Jodeh said she chose her legislative priorities “because I have a lived experience in every single one.”
While she experienced those problems a world away, Jodeh thinks it’s unacceptable that similar issues happen in HD41, in Colorado and in the United States.
“I’ve lived in a place where my civil rights were taken away, where I was a second-class citizen, under occupation, oppression and apartheid,” she said. “When you see those things happening in your own backyard, to Black, brown and tribal communities, that’s where you can base your advocacy.”
Jodeh reflected on the “awesome responsibility” she feels as she looks around her community. “These are the voices I need to uplift in the legislature.”
She reflects a lot on her community, where she’s had good teachers and mentors, such as the Buckners. They’ve been in her life since she was 4 years old. The family friends also are community icons.
The late John Buckner was the principal at Overland High School, where the gym is named is his honor. His wife, Janet, succeeded him in the state House after he died in 2015. This year she joins the state Senate.
Jodeh speaks fondly of John, who was a principal at one of her schools and later a state representative; Janet and the Buckners’ twin daughters, have been her sister’s best friends since elementary school.
She knows she will be somewhat under a microscope as the first Muslim and first Arab-American, but said she’s accustomed to that role because of her previous work.
“The leg up I have on that is that it’s my normal, it’s my life,” she said.
She grew up as the only Muslim-Arab-Palestinian-girl-of-color all throughout her childhood, beginning in elementary school, where she explained her religion and where she’s from. That has continued all the way to her days testifying at the state Capitol.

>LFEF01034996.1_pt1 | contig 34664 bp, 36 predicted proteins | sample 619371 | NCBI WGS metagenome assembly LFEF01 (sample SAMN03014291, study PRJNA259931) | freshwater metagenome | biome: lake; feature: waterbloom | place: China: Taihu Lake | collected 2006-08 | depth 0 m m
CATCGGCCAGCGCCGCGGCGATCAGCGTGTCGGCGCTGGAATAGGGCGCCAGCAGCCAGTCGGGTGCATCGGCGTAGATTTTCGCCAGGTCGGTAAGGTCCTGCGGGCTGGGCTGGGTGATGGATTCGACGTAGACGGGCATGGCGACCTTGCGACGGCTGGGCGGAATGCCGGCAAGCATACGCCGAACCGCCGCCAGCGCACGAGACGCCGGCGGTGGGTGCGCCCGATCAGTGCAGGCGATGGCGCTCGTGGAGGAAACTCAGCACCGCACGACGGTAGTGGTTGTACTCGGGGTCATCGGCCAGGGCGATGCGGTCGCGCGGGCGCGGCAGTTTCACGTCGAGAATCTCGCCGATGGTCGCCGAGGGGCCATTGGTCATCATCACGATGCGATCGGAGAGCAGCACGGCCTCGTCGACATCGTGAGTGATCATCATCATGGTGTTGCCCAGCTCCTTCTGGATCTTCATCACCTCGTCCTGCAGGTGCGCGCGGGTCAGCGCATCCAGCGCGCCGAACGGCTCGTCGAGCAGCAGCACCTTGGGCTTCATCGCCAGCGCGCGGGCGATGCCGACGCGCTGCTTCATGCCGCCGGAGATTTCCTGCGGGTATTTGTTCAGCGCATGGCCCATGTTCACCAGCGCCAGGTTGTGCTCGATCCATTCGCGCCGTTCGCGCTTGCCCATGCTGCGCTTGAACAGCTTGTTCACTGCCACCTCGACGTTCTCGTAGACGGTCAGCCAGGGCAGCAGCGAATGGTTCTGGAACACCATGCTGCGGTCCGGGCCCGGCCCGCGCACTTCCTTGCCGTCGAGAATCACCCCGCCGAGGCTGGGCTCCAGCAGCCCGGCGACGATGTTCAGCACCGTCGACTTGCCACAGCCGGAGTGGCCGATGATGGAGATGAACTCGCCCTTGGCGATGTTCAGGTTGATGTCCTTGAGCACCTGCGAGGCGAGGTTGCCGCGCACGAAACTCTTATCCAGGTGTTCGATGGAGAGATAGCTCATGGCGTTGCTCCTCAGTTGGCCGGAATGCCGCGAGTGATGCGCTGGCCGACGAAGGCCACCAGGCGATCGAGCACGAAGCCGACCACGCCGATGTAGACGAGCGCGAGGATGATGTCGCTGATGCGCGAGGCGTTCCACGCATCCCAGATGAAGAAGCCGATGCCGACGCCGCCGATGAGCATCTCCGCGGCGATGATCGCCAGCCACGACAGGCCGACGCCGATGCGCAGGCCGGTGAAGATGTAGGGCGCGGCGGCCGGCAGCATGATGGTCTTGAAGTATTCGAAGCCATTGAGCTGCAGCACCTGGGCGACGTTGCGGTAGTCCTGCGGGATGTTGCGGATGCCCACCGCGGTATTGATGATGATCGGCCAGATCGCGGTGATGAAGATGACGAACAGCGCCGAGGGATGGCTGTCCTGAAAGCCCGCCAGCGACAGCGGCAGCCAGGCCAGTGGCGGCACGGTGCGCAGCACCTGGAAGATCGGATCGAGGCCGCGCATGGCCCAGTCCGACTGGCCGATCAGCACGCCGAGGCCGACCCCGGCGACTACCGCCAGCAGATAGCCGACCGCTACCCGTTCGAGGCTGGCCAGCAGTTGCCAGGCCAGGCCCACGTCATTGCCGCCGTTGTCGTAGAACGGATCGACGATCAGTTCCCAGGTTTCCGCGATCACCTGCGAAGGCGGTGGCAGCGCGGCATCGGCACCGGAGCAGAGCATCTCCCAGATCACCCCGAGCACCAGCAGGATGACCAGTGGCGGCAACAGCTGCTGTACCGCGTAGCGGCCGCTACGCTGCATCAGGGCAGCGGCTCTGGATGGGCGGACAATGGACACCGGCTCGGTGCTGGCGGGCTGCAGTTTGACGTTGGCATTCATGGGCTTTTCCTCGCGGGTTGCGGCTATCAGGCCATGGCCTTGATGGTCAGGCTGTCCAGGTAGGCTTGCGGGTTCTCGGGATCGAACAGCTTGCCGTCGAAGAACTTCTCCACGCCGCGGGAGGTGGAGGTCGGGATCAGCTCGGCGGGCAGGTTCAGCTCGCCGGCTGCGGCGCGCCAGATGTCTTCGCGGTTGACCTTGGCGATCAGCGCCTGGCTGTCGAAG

Jodeh said those experiences normalized her ability to build relationships and led people to understand that she’s not “the other.”
She’s conspicuously passionate about progressive change, including sustainable climate solutions and quality health care that is accessible to everyone. She believes jobs, education and affordable housing are basic human rights, and also hopes to work on criminal justice reform.
But she’s also realistic about just how much can be accomplished, given the state’s fiscal situation. “It’s not lost upon me that we’re going into a legislative session with an incredibly hamstrung budget,” she said, so the first priority — for herself and for other lawmakers — will be COVID-19 relief.
The reaction to her election has been international. She’s gotten notes and interview requests from Palestine, Iraq, Jordan, Kuwait, Egypt, Austria, Denmark, Norway, Canada and Brazil. “It’s been overwhelming!” she said.
She also got a shout-out from “The Squad” after her election: Reps. Alexandra Ocasio-Cortez of New York, Ilhan Omar of Minnesota, Ayanna Pressley of Massachusetts and Rashida Tlaib of Michigan.
Jodeh looks forward to working with colleagues across the aisle and finding common ground on more than just policy. That means seeing pictures of Alamosa Republican Sen. Cleave Simpson’s newest grandchild, or sharing fly-fishing pointers with Rep. Mike Lynch, a Republican from Wellington on the Eastern Plains.
“We want the best for Colorado,” the history-marking lawmaker said. “We may disagree, and that’s OK. That’s what makes democracy work.”